Wednesday, December 8, 2010

Patt Morrison for Thursday, December


Thursday, December 9, 2010

1-3 p.m.





1:06 – 1:30




1:30 - 1:58:30

A Rope and a Prayer – terror with the Taliban

Two years ago, New York Time correspondent David Rohde was kidnapped by the Taliban. In A Rope and a Prayer (Viking), he recalls his seven months of captivity. Held for ransom, not politics, Rohde became the first American to witness the flourishing terrorist ministate inside Pakistan. Throughout his ordeal, Rohde’s wife Kristen Mulvihill faced a parallel nightmare of misinformation and thwarted hopes. After Rohde’s daring escape, the couple pieced together exactly what role Pakistan’s Inter Services Intelligence played in assisting his captors. A Rope and a Prayer probes the kidnapping from both sides, offering a unique perspective on a unique story.




David Rohde & Kristen Mulvihill, authors of A Rope and A Prayer



  • David Rohde is the winner of two Pulitzer prizes in journalism, a reporter for the new York Times, and the author of Endgame:  The Betrayal and Fall of Srebrenica.
  • Kristin Mulvihill is a painter and illustrator and most recently was the photography director of Cosmopolitan magazine.



2:06 – 2:19

Is a chance to save the rainforests within reach?

Cancun, Mexico is the epicenter for major negotiations that could impact the fate of tropical forests in Latin America, Asia and Africa.   World leaders and environmental organizations are right now meeting at the U.N. Framework Convention on Climate Change to establish the conditions by which developing countries could receive financial incentives to keep their forests in tact rather than destroy them to make room for cattle crazing or farm land.  The goal is to curb the effects of green house gas emission while at the same time protecting the diversity of the world’s tropical forests.  There are lots of questions about how the details of any program coming out of Mexico this week will work whether it includes carbon credits or pledges of support by richer nations.   The U.N. will have some cultural hurtles to climb as well. Bolivia, for example, has vowed to kill the program because it utilizes a capitalistic approach to solving the problem.   I guess money can’t buy everything.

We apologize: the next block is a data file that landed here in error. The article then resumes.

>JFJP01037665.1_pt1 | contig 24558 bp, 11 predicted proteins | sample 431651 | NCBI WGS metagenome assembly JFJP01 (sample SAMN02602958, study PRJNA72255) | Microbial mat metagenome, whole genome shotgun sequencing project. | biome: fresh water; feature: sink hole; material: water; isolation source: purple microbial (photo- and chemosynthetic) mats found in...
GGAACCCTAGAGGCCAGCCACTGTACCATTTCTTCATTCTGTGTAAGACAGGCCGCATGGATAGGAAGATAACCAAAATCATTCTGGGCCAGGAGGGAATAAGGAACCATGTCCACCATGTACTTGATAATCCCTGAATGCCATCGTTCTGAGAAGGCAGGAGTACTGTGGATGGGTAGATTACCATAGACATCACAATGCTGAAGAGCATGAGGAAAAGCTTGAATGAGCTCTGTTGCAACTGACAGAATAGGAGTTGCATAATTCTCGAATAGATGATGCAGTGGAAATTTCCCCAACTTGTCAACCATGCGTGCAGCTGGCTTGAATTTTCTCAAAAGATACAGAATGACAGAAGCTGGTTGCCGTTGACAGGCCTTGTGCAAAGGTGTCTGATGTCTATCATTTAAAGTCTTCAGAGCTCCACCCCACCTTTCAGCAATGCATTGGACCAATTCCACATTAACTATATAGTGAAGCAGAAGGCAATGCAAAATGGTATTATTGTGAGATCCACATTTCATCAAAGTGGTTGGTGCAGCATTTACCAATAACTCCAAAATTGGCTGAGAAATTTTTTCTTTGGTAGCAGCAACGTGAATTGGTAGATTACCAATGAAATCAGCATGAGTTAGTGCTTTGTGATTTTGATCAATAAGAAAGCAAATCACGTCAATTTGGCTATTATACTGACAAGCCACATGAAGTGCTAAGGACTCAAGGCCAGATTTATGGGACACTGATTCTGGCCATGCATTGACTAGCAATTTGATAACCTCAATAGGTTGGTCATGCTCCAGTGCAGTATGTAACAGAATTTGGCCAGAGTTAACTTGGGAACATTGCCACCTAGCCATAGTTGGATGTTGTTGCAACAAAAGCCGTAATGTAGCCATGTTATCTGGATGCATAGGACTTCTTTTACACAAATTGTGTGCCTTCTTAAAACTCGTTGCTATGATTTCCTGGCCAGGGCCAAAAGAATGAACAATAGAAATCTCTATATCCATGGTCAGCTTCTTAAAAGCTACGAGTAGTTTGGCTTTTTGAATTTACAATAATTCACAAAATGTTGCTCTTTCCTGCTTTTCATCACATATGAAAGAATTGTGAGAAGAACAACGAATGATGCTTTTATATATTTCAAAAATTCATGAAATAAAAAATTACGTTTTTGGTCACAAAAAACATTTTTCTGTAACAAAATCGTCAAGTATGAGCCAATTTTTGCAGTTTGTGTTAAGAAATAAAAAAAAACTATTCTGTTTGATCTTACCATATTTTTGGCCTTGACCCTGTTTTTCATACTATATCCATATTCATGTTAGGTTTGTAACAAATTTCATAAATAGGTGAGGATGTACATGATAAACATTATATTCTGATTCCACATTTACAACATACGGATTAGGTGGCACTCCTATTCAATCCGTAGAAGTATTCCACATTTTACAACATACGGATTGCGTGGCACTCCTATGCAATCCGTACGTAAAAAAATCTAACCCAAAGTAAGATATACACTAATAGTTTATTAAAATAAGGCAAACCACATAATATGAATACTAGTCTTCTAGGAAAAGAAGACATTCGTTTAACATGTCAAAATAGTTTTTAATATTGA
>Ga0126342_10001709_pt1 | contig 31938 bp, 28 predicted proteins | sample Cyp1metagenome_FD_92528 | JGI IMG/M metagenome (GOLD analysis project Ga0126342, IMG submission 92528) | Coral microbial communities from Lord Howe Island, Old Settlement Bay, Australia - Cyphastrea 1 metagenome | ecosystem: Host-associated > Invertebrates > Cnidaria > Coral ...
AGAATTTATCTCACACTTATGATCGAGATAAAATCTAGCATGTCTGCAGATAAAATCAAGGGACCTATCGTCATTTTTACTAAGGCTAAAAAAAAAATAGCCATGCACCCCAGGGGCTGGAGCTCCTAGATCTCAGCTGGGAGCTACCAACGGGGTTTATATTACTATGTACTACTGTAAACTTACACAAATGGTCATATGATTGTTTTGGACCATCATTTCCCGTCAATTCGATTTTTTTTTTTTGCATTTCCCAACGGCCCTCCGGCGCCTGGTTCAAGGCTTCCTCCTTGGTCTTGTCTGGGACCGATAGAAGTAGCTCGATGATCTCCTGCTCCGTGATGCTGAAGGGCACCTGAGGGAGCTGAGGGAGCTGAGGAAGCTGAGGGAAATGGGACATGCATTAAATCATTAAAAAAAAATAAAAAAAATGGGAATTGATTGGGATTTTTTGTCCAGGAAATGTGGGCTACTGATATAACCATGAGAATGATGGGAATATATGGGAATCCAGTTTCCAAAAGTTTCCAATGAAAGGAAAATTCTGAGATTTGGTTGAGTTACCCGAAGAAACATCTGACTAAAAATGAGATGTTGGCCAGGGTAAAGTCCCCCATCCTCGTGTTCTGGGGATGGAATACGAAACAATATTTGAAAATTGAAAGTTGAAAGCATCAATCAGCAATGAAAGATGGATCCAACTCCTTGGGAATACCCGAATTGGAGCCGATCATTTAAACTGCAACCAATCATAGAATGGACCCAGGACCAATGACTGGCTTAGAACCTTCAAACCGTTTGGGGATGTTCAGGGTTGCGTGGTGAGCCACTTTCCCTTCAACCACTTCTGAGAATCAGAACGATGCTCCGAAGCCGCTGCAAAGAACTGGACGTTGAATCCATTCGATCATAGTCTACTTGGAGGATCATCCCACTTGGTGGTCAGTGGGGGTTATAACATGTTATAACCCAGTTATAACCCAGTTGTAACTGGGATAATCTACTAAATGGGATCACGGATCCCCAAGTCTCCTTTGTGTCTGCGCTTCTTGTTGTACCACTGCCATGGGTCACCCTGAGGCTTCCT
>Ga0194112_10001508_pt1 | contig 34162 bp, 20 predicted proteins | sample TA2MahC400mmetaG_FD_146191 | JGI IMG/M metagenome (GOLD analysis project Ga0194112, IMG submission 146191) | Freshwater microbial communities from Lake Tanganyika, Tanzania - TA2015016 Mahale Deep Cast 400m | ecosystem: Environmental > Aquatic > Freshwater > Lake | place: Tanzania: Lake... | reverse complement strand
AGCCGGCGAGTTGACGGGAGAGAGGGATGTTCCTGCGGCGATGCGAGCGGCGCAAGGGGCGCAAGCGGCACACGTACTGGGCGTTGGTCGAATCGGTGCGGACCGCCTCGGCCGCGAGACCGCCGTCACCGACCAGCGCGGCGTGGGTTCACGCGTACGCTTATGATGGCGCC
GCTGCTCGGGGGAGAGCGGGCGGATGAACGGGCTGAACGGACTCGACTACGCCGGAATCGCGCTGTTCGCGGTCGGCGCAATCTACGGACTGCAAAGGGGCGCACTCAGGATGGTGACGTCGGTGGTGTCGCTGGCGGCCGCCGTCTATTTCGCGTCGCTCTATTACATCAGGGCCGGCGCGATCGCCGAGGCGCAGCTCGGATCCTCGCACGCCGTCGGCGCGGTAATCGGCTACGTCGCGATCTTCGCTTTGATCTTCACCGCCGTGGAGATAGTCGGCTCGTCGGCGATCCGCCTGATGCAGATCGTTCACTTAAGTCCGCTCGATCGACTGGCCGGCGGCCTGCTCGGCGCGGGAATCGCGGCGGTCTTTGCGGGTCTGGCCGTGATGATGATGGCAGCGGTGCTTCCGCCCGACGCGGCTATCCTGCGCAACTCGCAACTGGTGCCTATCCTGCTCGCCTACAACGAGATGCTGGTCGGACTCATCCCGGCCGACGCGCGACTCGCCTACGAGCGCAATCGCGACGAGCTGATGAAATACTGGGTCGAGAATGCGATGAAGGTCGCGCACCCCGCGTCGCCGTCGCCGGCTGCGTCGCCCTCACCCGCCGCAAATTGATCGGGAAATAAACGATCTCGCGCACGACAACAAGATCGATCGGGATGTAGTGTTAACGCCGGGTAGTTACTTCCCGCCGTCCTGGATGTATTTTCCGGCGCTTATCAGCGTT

Fred Boltz, Senior Vice President for Global Strategies, Conservation International. He is leading Conservation International’s delegation at the UN climate talks in Cancun.



  • Conservation International is a science-based NGO which works with partners in about 40 countries around the world.


  • Boltz has a Ph.D. in natural resource economics, has nearly 20 years of experience in Africa, Asia and Latin America, and has learned six languages—English, French, Spanish, Portuguese, Malagasy, and Chinese.



Tim Wirth, U.N. Foundation President



2:21 – 2:30

California considers cap-and-trade options, report finds they’ll have little impact

California has long pioneered the nation in environmental regulation—even suing the national Environmental Protection Agency (EPA) in 2007 to allow the state to abide by its own auto emission regulations. Californians recently reaffirmed their pioneering spirit by rejecting Prop 23, which would have dismantled parts of AB 32, the legislation that will bring California into near compliance with the provisions of the international Kyoto Protocol, which the U.S. chose not to sign on for.  Coming off a week of climate change talks at the COP 16 summit in Cancun, Patt takes a look at the environmental policy changes in our own backyard, specifically the California Air Resources Board’s (CARB) scheduled vote next week on a greenhouse gas emissions trading program.  A new report out today by the nonpartisan research organization Next 10 finds the economic impact of nearly any cap-and-trade plan on California’s economy will be minor.  




Mary Nichols, Chairman of the California Air Resources Board (CARB)


Adam Rose, research professor at the University of Southern California School of Policy, Planning and Development where he focuses on the economics of energy and climate change policy. He was one of the lead authors of Next 10’s report looking at potential greenhouse gas emissions trading programs in California


  • Adam studied the cost of giving away pollution allowance permits versus selling them; the impact on large industrial facilities; options for returning the value of pollution allowances to households
  • Overall, found the whole concept will not have a huge impact on the CA economy.



2:30 – 2:39




2:41 – 2:58:30

Whiter Shades of Pale: The Stuff White People Like, Coast to Coast, from Seattle’s Sweaters to Maine’s Microbrews

In 2008, Christian Lander started the blog Stuff White People Like. Since then, the site has exploded to over 71 million hits, and Lander has written a New York Times bestselling book by the same title. Lander returns with a new book, Whiter Shades of Pale: The Stuff White People Like, Coast to Coast, from Seattle’s Sweaters to Maine’s Microbrews. Just like Stuff White People Like, Lander’s latest book includes more hilarious observations of white culture, this time divided into geographical locations and cities across the U.S. and even some in Canada. Christian Lander stops by the studio to discuss his observations of white culture across the country.



Christian Lander, author of the original blog “Stuff White People Like” and the book, “Whiter Shades of Pale”




Jonathan Serviss

Producer, Patt Morrison Program

Southern California Public Radio

NPR Affiliate for Los Angeles

89.3 KPCC-FM | 89.1 KUOR-FM | 90.3 KPCV-FM

626.583.5171, office

415.497.2131, mobile /


No comments: